Invasion at Bodega Bay?

Ernie Pyle didn’t’ think much of Bodega Bay.

In a January 17, 1942 column, Pyle wrote:

And speaking of the war, many of the military experts who have written treatises on a possible American-Japanese war have pointed out Bodega Bay as one of the likely landing places in case of a [Jap]anese attempt to invade our continent.

Note: Pyle is probably referring to the British writer, Hector Bywater, author of “The Great Pacific War” in the 1920’s.  Bywater’s book described some of the elements of the WWII war in the Pacific.

To me, the idea of invasion is fantastic. But anyhow, I took a drive over to Bodega Bay to see what our potential “Lingayan”[sic] looks like. Believe me, it looks bleak.

Note: In 1899, during the Spanish-American War, we landed in Philippines through the Lingayen Gulf. In December, 1941, the Japanese invaded the Philippines through the Lingayen Gulf. In 1945, we again used the Lingayen Gulf for an amphibious landing to retake the Philippines.

Bodega Bay is about 50 miles north of San Francisco, and 25 miles west of Santa Rosa. For miles inland the country is hilly, and there’s hardly a tree on it. Few people live in the district. You have a sense of being at the end of nowhere, amid an isolation that is desolate and sinister.

The bay itself was sort of disappointing. It isn’t especially pretty. A few small fishing boats were anchored a short way out. The water isn’t deep enough to take a large ship, so the [Japs]  Japanese would have to unload outside and come in on barges, if they came.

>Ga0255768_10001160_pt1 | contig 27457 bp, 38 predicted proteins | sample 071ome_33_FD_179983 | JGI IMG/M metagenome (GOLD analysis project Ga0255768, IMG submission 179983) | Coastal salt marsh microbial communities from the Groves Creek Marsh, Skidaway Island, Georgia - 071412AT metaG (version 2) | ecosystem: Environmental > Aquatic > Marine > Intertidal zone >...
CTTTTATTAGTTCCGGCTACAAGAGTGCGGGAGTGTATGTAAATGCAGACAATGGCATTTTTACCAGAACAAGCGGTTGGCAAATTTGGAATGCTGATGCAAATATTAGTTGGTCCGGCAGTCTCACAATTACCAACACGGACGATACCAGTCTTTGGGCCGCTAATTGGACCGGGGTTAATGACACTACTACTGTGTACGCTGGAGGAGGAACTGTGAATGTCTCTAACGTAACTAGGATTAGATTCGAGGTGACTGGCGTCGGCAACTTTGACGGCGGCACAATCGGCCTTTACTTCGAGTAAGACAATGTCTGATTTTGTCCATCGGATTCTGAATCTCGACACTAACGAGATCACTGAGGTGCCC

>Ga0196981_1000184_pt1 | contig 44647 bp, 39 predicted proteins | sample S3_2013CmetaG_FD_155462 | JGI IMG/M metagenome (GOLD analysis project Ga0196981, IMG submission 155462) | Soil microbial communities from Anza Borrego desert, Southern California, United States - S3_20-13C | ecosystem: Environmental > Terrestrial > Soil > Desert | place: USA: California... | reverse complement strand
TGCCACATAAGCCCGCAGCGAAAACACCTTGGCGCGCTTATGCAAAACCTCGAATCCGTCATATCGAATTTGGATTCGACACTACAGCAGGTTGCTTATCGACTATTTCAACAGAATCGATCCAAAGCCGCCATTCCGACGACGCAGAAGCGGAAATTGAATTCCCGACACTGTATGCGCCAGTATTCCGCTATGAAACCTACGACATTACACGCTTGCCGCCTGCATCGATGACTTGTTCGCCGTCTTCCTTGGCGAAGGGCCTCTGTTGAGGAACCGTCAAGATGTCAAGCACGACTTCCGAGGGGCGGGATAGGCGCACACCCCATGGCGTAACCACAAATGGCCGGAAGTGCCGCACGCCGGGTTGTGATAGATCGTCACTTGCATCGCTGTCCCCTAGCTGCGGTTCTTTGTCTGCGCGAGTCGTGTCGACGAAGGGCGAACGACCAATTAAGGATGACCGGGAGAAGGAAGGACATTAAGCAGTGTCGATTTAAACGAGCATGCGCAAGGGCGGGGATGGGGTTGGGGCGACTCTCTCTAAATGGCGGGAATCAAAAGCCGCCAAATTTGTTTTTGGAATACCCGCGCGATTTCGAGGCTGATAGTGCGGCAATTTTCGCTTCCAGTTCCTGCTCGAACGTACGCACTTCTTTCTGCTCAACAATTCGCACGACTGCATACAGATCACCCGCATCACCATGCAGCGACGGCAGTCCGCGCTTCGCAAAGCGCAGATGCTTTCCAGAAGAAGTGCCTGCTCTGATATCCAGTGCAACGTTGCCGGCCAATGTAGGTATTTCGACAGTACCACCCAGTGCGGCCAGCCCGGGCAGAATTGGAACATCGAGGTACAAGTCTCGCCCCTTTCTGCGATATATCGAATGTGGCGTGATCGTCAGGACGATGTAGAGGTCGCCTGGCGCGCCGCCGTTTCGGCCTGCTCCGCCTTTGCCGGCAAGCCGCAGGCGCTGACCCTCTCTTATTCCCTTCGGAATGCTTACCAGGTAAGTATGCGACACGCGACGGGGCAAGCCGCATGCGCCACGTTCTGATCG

That would certainly take them several hours, and within two hours half of San Francisco could be up there on the shore with hatchets and razor blades.

No, if I were Tokio, I’d just cross Bodega Bay off the list and concentrate on Catalina Island, where they have a good hotel and a nice bar.

An undated report of a military reconnaissance of Bodega Bay, found in the National Archives and probably from sometime in the early 1900’s states:

Bodega Bay is about 40 miles north of San Francisco. It is an open bight of the sea, about six miles long, between Bodega Head and Tomales Point, affording shelter in westerly and northwesterly weather.

The six fathoms line is about a half mile from available landing places.

North of the Bay and separated from it by a narrow strip of sand beach is a shallow lagoon, named, Bodega Lagoon, connected with the bay by a narrow channel. The depth over the bar at the entrance to the channel is about seven feet at mean low water. There is a pier at the town of Bay at the north end of the lagoon where schooners are loaded. There are landing places at several places on the lagoon. The channel within the lagoon is torturous and hard to follow. Outside the lagoon landings can be made on the sandy beach.

North of Bodega Lagoon and south in Tomales Bay there are practicable landing places for a small force.

Landings would be made by small boats, rafts, and lighters, towed by steam launches. The rafts would be carried on the decks or lashed to the sides of the troop ships. Study of the numerous expeditionary forces for the last thirty years will probably show no better facilities for landing. A good road follows the coast line to the north, and there are several good roads branching from it to the interior. Two excellent county roads lead from the lagoon and join inland. Good roads lead from Tomales Bay.

The country next to the sea is hilly, rising to an altitude of 500 feet. It is rolling country permitting movement of troops off the roads, now used mostly for cattle and dairy farms. Further in the interior are the rich valleys of Santa Rosa, Petaluma and Sonoma.

Water for some thousands of cattle in this vicinity is furnished by wells. Salmon Creek and American River cannot be depended on in the dry season.

The advantage of Bodega Bay as a landing place consists chiefly in the suitability of the country for military operations after the landing has been affected.

One of these two accounts must be right.


Bodega Bay – Corps of Engineers Photograph

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